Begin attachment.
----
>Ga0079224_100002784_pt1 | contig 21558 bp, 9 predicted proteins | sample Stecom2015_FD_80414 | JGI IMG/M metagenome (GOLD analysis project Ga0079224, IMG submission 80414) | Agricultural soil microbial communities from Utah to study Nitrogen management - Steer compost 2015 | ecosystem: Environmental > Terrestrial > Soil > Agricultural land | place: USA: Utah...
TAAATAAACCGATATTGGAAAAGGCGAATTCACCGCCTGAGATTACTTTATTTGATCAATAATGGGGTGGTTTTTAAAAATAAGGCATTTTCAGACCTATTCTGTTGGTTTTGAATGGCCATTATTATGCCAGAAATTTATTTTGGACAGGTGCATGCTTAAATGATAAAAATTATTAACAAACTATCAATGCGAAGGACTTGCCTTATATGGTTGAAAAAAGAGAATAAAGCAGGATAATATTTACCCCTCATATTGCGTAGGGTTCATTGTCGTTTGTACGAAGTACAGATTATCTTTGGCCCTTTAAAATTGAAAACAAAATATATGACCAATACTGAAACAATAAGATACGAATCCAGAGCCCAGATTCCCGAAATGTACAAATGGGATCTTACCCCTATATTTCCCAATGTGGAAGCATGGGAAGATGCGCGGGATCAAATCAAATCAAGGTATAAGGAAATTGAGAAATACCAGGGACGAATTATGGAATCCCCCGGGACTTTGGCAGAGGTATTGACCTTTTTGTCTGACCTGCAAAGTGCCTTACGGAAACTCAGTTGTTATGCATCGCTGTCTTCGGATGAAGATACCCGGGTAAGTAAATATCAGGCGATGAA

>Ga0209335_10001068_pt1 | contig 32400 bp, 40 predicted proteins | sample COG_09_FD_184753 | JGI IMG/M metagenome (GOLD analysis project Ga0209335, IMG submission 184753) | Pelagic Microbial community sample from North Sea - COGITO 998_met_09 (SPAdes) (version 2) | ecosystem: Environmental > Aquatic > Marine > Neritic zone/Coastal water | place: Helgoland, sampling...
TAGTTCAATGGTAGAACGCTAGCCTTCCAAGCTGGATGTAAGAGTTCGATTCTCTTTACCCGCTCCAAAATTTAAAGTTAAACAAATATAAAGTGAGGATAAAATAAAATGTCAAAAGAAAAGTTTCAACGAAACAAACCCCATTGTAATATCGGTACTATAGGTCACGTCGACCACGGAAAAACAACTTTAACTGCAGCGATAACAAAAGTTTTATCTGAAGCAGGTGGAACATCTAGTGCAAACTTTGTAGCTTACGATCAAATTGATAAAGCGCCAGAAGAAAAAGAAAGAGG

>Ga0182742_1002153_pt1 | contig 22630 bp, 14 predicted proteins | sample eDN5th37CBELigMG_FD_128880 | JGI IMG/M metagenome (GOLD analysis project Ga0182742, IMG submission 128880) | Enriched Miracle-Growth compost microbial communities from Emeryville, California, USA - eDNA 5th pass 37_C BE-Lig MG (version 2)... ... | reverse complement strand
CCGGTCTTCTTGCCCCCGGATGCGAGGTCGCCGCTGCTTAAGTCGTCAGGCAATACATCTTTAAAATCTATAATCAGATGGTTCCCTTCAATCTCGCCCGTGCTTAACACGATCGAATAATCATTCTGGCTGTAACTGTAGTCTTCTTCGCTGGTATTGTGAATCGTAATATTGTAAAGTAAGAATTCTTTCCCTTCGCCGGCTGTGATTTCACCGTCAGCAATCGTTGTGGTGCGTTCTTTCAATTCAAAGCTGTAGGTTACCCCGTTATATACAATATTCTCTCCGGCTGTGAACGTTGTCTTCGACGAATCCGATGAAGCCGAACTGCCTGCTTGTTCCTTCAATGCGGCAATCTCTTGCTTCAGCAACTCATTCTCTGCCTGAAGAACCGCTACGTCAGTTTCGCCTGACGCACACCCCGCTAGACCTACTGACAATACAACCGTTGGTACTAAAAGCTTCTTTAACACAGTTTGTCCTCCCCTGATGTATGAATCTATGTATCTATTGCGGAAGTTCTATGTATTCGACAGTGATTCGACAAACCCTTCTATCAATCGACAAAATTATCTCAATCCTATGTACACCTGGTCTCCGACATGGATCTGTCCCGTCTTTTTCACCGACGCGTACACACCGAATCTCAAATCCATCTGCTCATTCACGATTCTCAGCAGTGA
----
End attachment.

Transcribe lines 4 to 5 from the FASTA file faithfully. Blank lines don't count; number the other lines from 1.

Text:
TAGTTCAATGGTAGAACGCTAGCCTTCCAAGCTGGATGTAAGAGTTCGATTCTCTTTACCCGCTCCAAAATTTAAAGTTAAACAAATATAAAGTGAGGATAAAATAAAATGTCAAAAGAAAAGTTTCAACGAAACAAACCCCATTGTAATATCGGTACTATAGGTCACGTCGACCACGGAAAAACAACTTTAACTGCAGCGATAACAAAAGTTTTATCTGAAGCAGGTGGAACATCTAGTGCAAACTTTGTAGCTTACGATCAAATTGATAAAGCGCCAGAAGAAAAAGAAAGAGG

>Ga0182742_1002153_pt1 | contig 22630 bp, 14 predicted proteins | sample eDN5th37CBELigMG_FD_128880 | JGI IMG/M metagenome (GOLD analysis project Ga0182742, IMG submission 128880) | Enriched Miracle-Growth compost microbial communities from Emeryville, California, USA - eDNA 5th pass 37_C BE-Lig MG (version 2)... ... | reverse complement strand